What to do when an application uses a bad query, and you can't change the application.
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Imagine a business application that uses a database. While using this application, you discover that performing a specific task takes an unusually long time.
You set out to investigate, and find out that this long response time is caused by a specific query to the database. For some reason, this query, which was running fine until today, now takes a long time.
No problem, you figure. Maybe you can optimize the database -- create a new index, maybe, or update the database statistics.
After trying various things, you realize that the problem is not that easy. This query cannot be fixed just by tweaking the database. Or maybe changing the database was never an option.
Regardless, the situation is now more serious. This query needs to be changed. Thankfully it can be rephrased in a more efficient way that returns the same data, so it should be easy. But maybe you don't own this application, and therefore you cannot change it. Or maybe this application is no longer maintained. Or maybe it would just take too much work to update it.
Whatever the reason, you are now between a rock and a hard place. When you cannot change the server, and you cannot change the client, what's left?
In situations like this, a database proxy can be a lifesaver. A database proxy sits on the network, between your database client (the business application) and your database server, and can dynamically change requests and responses as needed, without modifying the database client or the database server.
Let's assume, as a slightly contrived example, that our application is suddenly having performance problems when it executes the query:
select * from demo.customers where balance > ?
This is not a very good query, but we're stuck with it.
It turns out that someone has changed the customers table and added a new, very large column named photos, of type blob. That's another questionable decision, but it's out of our control.
Our application has no interest in these photos, but it did not specify which columns to retrieve, so now our query returns these photos, needlessly consuming bandwidth and memory.
We've already determined that updating the application is not an option, and neither is changing the database. So our only viable option is to have a proxy that will substitute our improved query for the old one.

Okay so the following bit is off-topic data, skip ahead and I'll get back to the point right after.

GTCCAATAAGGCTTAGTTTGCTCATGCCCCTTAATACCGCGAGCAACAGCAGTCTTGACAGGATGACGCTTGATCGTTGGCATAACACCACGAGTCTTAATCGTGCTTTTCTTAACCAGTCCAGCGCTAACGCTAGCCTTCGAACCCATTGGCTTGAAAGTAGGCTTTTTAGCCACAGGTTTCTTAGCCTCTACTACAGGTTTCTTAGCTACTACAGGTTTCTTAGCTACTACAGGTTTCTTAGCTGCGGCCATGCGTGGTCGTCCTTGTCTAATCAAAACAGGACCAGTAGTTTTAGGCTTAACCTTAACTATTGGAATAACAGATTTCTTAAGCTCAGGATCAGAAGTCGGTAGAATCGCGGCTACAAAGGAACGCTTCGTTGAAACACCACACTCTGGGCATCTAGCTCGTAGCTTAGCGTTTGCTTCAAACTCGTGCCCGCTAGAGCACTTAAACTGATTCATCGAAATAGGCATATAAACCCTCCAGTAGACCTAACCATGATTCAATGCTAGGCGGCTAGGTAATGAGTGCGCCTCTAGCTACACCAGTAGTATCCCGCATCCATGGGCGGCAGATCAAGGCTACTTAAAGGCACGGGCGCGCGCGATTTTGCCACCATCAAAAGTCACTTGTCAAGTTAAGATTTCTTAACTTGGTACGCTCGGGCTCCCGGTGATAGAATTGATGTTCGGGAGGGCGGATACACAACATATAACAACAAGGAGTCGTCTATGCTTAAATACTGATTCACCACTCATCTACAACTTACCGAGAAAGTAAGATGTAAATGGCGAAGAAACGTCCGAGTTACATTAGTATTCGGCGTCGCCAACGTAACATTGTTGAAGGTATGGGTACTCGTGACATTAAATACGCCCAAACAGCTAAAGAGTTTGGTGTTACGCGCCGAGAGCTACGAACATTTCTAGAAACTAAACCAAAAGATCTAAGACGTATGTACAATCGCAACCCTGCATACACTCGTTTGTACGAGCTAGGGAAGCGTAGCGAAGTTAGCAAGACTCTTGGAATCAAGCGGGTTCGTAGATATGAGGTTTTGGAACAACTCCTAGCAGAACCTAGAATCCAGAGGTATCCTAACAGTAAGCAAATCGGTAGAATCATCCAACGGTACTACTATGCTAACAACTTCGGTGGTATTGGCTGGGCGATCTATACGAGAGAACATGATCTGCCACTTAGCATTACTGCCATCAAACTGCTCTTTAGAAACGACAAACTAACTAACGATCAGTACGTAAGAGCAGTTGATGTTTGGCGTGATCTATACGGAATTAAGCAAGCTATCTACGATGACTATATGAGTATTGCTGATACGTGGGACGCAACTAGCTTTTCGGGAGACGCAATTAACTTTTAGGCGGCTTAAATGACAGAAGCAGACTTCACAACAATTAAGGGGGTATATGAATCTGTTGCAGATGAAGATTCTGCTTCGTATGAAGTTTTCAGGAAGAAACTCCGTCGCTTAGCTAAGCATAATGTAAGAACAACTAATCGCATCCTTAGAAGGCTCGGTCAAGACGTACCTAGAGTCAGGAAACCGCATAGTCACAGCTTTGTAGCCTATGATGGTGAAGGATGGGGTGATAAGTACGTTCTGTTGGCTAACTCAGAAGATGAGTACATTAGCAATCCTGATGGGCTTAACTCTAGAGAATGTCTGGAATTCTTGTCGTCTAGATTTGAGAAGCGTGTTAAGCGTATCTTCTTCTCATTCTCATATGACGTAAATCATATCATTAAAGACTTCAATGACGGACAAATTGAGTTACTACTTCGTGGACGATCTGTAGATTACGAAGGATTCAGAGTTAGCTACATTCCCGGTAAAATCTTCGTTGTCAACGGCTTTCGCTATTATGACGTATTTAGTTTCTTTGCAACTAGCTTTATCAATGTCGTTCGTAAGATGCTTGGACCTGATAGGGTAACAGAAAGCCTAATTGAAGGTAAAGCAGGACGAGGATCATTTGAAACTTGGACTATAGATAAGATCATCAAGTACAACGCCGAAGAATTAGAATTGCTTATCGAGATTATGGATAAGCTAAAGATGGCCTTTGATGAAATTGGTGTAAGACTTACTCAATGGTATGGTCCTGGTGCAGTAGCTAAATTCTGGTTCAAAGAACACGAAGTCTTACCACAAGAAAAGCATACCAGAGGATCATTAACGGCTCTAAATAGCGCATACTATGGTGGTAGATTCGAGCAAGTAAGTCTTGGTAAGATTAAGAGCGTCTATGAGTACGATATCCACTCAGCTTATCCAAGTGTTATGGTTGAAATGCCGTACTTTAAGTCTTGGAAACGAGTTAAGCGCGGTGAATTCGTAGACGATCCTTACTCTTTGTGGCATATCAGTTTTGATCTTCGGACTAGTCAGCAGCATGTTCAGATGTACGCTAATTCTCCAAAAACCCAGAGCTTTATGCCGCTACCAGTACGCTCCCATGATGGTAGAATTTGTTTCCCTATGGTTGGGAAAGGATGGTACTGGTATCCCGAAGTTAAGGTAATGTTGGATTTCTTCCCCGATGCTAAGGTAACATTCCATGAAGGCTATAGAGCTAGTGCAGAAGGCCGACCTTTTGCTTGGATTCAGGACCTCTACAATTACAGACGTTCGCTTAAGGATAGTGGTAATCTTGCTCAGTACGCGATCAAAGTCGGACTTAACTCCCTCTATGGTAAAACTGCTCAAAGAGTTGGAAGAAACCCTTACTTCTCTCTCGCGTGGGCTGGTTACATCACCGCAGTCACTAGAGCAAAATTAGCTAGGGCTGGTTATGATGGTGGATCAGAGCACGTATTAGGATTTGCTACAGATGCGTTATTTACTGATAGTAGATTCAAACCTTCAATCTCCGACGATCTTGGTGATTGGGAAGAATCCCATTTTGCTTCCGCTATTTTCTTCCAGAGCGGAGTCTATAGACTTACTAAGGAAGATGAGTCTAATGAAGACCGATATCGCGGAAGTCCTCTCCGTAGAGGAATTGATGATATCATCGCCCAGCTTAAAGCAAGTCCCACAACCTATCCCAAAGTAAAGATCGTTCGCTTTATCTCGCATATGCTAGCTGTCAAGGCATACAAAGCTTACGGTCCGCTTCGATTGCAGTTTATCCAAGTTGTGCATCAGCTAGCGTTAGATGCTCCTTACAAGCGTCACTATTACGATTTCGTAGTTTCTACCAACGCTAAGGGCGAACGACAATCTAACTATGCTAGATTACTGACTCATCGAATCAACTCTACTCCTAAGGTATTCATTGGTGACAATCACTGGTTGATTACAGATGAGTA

Let's see how this works with Gallium Data, a free database proxy:
Step 1: Install the Database Proxy
Installation is trivial -- it's a simple Docker image, so you can start it up in a minute.
Step 2: Configure the Proxy
Next, we need to set up the proxy so that it connects to the database server. All we need is the host name and port number of the database server. Database credentials are not required because authentication is pass-through. If we need to support encryption, we can either use a new certificate, or the same certificate as the database server (if available).
Step 3: Set up the Query Substitution
Next, we need to tell the proxy which query to catch, and what to substitute it with. That's done with a request filter, which will look at all the queries coming in over the wire:
Replace: select * from demo.customers where balance > ? with: select name, balance, address from demo.customers where balance > ?
Step 4: Redirect the Application
Finally, we need to tell the application to talk to the proxy, rather than directly to the database. This is usually done by changing a configuration file, an ODBC/JDBC data source, or a command-line parameter.
That's it -- the whole thing can usually be done in a few minutes. Neither the application nor the database server will notice any difference. From now on, the "bad" query will be replaced with the "good" query every time the application issues it.
Once this is in place, doing the same thing for other queries is of course trivial -- more request filters can be created and deployed in moments.
You are probably familiar with proxies for things like HTTP and SSH. The principle here is the same, except that the proxy has a deep understanding of the database protocol, and can parse the packets, modify them, and reassemble them as needed.
Everything going over the wire is available to your logic: prepared statements with their parameters, calls to stored procedures, result sets and their metadata, etc... You can shape the dialog between applications and their database as needed.
The main disadvantage of this approach is the added complexity. Instead of two systems (the application and the database), you now have three systems to worry about. Fixing issues with the application will now require you to also look at the proxy.
On the other hand, putting a proxy in front of a database gives you enormous flexibility, and allows you to modify any request or response as needed. It's a lot of power -- use it wisely.
In some situations, there are simply no alternatives. A proxy can extend the lifespan of applications that would otherwise have to be discarded because they cannot be updated.
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